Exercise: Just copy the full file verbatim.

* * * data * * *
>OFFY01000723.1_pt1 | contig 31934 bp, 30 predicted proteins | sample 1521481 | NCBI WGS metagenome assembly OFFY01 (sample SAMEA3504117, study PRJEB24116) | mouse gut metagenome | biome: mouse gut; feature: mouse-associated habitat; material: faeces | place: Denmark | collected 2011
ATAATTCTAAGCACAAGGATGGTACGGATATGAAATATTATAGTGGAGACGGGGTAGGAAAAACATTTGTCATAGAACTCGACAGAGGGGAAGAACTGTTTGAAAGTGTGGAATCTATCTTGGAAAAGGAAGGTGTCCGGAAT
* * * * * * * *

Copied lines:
>OFFY01000723.1_pt1 | contig 31934 bp, 30 predicted proteins | sample 1521481 | NCBI WGS metagenome assembly OFFY01 (sample SAMEA3504117, study PRJEB24116) | mouse gut metagenome | biome: mouse gut; feature: mouse-associated habitat; material: faeces | place: Denmark | collected 2011
ATAATTCTAAGCACAAGGATGGTACGGATATGAAATATTATAGTGGAGACGGGGTAGGAAAAACATTTGTCATAGAACTCGACAGAGGGGAAGAACTGTTTGAAAGTGTGGAATCTATCTTGGAAAAGGAAGGTGTCCGGAAT